You can actually choose to include these taxonomies but what happens is that your posts get indexed twice. Now, Google’s pretty good at sort of resolving the duplicate content issues. But if you have a blog and you’re using categories extensively and you are putting introductory content in those categories and if you are and you know who you are, I would include categories.

If you aren’t, and this is just a standard, ordinary WordPress website for a standard small business site, then I would not choose include categories. It’s not going to change what gets indexed because as long as you’re indexing your posts and your pages, all of your content will get indexed. But what this does is allows you to take advantage of the additional things that Thesis provides for categories, if you’re actually using them that way.

You definitely don’t want to include archives. You could choose to include author pages if you’ve got a large blog with different authors. But otherwise, no author pages, no tag pages. You can choose to include custom post types.

In this case, the only custom post type we have is slides and that was created by our slider. There’s no reason for us to index those slides so we won’t include that. But we will include the last time any of the posts or pages were modified.

Excluded Items

You can also choose to exclude things. So you can exclude categories. We’re going to exclude uncategorized because the Hello World post won’t get indexed that way since it’s in the category of uncategorized.

We could also choose to exclude posts by post id. And again, post id 1 is the Hello World post so I’m going to include that too.

Change Frequencies

And then under Change Frequencies, really, we’re just going to leave this stuff alone. So we can say that the home page changes daily. That’s especially the case if the home page is a blog page. But I think I’m just going to leave all of this alone, I generally do leave it alone.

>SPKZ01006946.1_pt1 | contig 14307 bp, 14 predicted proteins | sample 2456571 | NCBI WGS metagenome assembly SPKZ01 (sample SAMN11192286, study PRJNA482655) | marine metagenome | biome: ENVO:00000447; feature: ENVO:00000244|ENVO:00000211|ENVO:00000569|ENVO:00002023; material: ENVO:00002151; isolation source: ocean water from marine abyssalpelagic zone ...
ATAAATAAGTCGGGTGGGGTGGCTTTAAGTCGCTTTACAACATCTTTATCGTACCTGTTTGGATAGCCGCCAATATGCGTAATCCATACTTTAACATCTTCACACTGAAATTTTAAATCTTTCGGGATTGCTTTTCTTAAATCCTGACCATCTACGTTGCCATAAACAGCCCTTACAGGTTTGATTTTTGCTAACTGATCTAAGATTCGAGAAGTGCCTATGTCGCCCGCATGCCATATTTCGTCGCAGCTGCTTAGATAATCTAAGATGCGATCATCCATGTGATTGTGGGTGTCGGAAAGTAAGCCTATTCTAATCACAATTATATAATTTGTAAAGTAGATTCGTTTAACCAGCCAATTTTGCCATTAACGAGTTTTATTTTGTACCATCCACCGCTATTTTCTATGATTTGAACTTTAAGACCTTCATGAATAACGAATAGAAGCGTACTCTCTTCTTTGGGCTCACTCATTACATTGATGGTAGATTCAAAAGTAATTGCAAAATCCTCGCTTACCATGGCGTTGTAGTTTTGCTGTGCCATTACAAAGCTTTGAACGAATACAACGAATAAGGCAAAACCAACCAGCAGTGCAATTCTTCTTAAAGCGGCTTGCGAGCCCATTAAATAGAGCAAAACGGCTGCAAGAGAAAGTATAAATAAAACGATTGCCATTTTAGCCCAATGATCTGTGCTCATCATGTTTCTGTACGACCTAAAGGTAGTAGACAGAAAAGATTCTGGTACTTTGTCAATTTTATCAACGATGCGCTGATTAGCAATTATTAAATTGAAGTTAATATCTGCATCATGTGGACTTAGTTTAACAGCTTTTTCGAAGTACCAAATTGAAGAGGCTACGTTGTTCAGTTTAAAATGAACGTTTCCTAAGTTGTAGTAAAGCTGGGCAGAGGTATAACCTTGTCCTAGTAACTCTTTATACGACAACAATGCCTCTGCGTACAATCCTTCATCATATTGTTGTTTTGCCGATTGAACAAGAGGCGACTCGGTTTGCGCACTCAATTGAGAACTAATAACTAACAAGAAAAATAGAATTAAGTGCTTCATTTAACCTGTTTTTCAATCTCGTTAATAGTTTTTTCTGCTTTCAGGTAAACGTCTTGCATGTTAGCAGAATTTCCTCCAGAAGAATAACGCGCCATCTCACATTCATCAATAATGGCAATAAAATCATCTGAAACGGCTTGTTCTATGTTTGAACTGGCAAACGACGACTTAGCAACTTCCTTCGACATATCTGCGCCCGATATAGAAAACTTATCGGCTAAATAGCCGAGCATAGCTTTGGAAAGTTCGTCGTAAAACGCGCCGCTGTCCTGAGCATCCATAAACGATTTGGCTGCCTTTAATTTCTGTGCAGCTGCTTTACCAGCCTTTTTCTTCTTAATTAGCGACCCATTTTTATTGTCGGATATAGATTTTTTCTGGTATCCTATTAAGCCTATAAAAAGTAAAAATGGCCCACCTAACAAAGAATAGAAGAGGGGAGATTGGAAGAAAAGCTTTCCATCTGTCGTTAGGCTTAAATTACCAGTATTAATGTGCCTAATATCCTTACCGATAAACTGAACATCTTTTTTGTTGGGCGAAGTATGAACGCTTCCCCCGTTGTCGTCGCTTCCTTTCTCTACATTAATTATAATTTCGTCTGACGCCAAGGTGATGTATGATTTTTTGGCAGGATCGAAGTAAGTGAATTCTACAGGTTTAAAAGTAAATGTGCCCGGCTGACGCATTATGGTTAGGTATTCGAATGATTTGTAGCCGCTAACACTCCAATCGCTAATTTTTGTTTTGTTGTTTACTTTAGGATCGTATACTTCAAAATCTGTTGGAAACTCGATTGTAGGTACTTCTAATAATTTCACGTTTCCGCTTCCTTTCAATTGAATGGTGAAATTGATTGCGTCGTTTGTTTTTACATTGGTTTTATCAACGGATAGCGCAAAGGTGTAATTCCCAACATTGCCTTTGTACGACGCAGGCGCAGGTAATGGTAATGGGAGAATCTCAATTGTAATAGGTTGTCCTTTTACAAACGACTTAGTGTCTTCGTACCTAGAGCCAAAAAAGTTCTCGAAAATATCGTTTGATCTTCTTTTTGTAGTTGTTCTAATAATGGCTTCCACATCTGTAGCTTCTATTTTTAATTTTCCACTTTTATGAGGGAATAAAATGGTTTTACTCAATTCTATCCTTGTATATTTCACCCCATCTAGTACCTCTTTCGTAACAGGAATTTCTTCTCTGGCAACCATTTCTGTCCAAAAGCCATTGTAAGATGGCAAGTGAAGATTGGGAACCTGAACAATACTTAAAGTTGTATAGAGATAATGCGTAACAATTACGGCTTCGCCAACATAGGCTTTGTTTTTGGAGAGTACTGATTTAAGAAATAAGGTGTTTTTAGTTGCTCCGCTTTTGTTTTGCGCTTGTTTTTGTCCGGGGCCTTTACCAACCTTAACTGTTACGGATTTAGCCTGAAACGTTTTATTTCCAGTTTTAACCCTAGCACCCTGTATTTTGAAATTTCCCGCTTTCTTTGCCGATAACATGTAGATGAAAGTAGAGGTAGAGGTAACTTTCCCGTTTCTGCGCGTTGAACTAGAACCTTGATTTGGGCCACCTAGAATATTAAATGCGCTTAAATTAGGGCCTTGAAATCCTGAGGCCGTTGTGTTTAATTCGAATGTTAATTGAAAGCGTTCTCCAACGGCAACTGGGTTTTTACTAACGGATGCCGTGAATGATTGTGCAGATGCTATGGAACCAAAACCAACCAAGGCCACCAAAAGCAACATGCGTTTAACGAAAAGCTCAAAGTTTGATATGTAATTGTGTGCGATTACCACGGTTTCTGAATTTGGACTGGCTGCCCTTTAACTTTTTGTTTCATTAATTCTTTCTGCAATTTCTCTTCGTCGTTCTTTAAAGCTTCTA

Again, in terms of priorities, I let the home page be the priority of one, Post is 6. The static page is a 6. If you checked categories then categories being 3 is fine. And so really, you don’t have to change very much in these settings in order for it to work.

Update Options

Let’ update options. And if you just updated your options, you’ve updated your configuration.

Generate the Sitemap

Now notice up here that you’ve got a little message that says, “The sitemap wasn’t generated yet.” And you’re really only going to see this the first time. But if you click here, it’s going to build it the first time.

Donate to Support Free Plugins

I’d also like to draw your attention over here to About this Plugin and donate with PayPal. This is something I meant to talk about in the past but I’ve just failed. But many of these plugins that your website absolutely depends on are supported through donations. And I encourage you to participate, to send somebody $5 or $10 or whatever you think is worth.

But periodically, look at those plugins that you got free and that you depended on and make a donation to people who created it. Don’t feel like you have to do that with my stuff of course, because you already pay for my stuff. But lots of these things on here are free.

Review Built Sitemap

And so once we’ve done that, we’ll come over here to Click Here to Build the First Time. And now our sitemap should be built. It says the sitemap was built at 5:14pm. That’s kind of funny because it’s 9:14 am here. But nevertheless, it was built and it took less than a second.

And we’re going to go double check now to make sure that that exists by coming over here and typing in the address, sitemap.xml. And here’s our sitemap. It’s got all of the posts and pages that we created and it’s got the last date things were changed. And so we have successfully created the sitemap.

Now that we’ve created the sitemap, it’s time to create a Google account.